By Professor D. P. Dash
(Published in’Campus & Beyond’, a weekly column written by Swinburne academics in the Borneo Post newspaper)
As a teacher who has been in this profession for many years, I can see how my approach to teaching has changed over time. Now, I am less a “giver of knowledge,” but more a “facilitator of learning.” My journey has been one of learning how to set free my classroom from the clutches of my old ideas.
One learns to teach by doing it, making all the mistakes generations of teachers have made before. With experience, feedback, self-criticism, and some readings on education, I have become aware of the ways in which I was stifling the teaching-learning process. In retrospect, one of the key blocks to my effectiveness was my artificial separation between teaching and learning. I used to think, teachers teach and students learn.
The process taking place in a classroom is better described as an undifferentiated teaching-learning process. Both the teacher and the student contribute by participating fully, without restricting each other to any stereotypical roles.
Like many teachers, I too have gone through my share of good and bad times in the classroom. There have been times when the harder I work, the worse would be the classroom experience! It has taken some patience and some courage to detach myself from my old ideas and develop new ones, like the following:
Teacher Not the Only Resource Person: If you treat students as empty buckets to be filled with your knowledge, you have to try very hard, because not all students will oblige equally. There can be resistance. On the other hand, you can unleash a lot of energy by treating everyone present in a classroom as a potential resource person. However, as the designated facilitator of that process, one must create the right atmosphere for this to happen.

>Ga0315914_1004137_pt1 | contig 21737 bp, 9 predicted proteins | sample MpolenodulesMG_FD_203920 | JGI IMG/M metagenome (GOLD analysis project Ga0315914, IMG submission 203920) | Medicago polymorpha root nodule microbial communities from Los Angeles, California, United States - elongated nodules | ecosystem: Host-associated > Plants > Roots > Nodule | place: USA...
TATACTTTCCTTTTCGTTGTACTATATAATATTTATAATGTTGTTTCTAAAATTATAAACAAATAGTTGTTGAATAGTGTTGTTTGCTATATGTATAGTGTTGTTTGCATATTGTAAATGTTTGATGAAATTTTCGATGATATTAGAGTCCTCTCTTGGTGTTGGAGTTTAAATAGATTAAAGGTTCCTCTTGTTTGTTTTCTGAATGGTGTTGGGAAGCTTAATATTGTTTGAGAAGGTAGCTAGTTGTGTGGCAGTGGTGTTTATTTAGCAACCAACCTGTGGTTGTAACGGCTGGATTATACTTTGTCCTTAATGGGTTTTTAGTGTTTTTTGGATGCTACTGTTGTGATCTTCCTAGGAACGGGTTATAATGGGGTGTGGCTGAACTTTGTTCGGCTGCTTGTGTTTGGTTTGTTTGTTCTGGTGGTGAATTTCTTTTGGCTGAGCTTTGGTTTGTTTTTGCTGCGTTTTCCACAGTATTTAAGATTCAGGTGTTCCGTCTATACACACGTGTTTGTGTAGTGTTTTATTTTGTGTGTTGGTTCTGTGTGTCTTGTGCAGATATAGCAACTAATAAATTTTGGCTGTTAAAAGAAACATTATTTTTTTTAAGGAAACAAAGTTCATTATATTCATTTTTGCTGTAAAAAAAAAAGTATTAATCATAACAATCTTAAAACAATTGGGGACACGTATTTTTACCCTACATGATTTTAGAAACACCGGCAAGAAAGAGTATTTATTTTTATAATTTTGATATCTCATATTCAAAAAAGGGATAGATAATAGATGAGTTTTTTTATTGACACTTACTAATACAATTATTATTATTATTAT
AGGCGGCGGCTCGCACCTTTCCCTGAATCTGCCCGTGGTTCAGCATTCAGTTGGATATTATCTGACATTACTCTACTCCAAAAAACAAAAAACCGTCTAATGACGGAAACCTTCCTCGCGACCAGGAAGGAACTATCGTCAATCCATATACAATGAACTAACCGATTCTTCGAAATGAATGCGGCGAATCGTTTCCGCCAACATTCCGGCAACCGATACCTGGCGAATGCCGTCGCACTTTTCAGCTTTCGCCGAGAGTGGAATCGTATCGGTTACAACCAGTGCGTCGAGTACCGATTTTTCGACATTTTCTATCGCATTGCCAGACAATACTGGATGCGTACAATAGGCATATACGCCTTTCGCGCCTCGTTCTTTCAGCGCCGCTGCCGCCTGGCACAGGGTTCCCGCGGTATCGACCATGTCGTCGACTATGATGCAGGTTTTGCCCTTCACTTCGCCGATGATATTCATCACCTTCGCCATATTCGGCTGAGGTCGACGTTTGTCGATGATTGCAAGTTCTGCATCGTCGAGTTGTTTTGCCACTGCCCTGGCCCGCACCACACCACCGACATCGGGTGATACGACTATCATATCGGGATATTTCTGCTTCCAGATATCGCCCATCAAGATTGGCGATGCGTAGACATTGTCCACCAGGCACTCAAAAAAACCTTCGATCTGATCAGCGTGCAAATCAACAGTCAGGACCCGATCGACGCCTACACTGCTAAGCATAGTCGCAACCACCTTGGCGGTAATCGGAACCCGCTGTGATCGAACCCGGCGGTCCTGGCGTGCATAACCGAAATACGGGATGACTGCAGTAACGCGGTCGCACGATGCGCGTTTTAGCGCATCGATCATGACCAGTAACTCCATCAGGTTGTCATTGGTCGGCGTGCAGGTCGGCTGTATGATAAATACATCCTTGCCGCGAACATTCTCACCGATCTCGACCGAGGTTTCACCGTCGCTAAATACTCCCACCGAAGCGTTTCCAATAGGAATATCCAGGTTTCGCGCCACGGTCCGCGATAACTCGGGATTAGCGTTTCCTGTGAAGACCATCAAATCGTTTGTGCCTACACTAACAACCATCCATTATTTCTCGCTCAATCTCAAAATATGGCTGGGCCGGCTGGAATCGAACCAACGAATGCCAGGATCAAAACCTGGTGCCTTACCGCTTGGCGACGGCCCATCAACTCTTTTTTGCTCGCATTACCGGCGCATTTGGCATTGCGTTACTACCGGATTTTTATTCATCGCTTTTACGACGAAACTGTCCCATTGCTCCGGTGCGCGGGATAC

Teacher Stays Open to Learning: An effective teacher stays open to learning at least at three levels: (a) learning about the topics assigned to the class, (b) learning about self, and (c) learning about the teaching-learning process. In this, one of the things that used to obstruct me was my earlier tendency to be extremely evaluative. I would be prompt to point out when I think a student is “wrong” of “off the mark.” Gradually, I have become aware of the possible negative impacts of such negative comments.
Learning Can be a Risky Venture: For the teacher, as also for the students, learning can be experienced as a risky affair, especially if one is afraid of appearing foolish. The more one seeks to protect a more-knowledgeable-than-thou image, the more one avoids this risk. Of course, right or wrong, students make their own quick assessment of how knowledgeable you are and they can see if you are acting more knowledgeable than they think you actually are. So, by not being open to learning, one also runs a different kind of risk–one of being perceived as pretentious.
Individual Learners are Different: Some of us stress conceptual learning; some stress experiential or behavioural learning. I found, it is well to remember that each student is different with respect to how they learn. Initially, my excessively conceptual style would reach only about 10-20 per cent of the class. For many years, I struggled with the question: How can I reach more students? Gradually, I learnt that I must open up multiple pathways of learning. Currently, I try to mix different kinds of element, structured and unstructured, conceptual and experiential, textual and non-textual, face-to-face and Web based, and so forth.
Students Can “Teach Back”: As the old adage goes, “The best way to learn is to teach.” This idea is used by some teachers to promote “teaching” by the students, for example, through short teaching-like engagements. I have found that this idea can be adapted and applied in many creative ways to enhance classroom experience.
Sense of Collaboration: Developing a sense of collaboration is important. Some teachers do it well through classroom discussions. A lot of ideas and information would be generated in the class. Sometimes, if not always, the teacher would succeed in synthesising all the inputs into a meaningful whole that one can take away from the class. For students, the most encouraging thing would be to recognise their individual contributions in that final synthesis.I continue to experiment with these ideas. For one subject, I used to maintain a Web page where I would summarise the sessions after each class. Diligent me! One day, I chose to open this task to student volunteers. I noticed, some students got interested in this and it became an important part of their learning process. Of course, it would be naive to expect all students to participate in the same way–they are entitled to follow different pathways of learning.
Professor D. P. Dash is Head, School of Business and Design, Swinburne University of Technology Sarawak Campus. He can be contacted at firstname.lastname@example.org.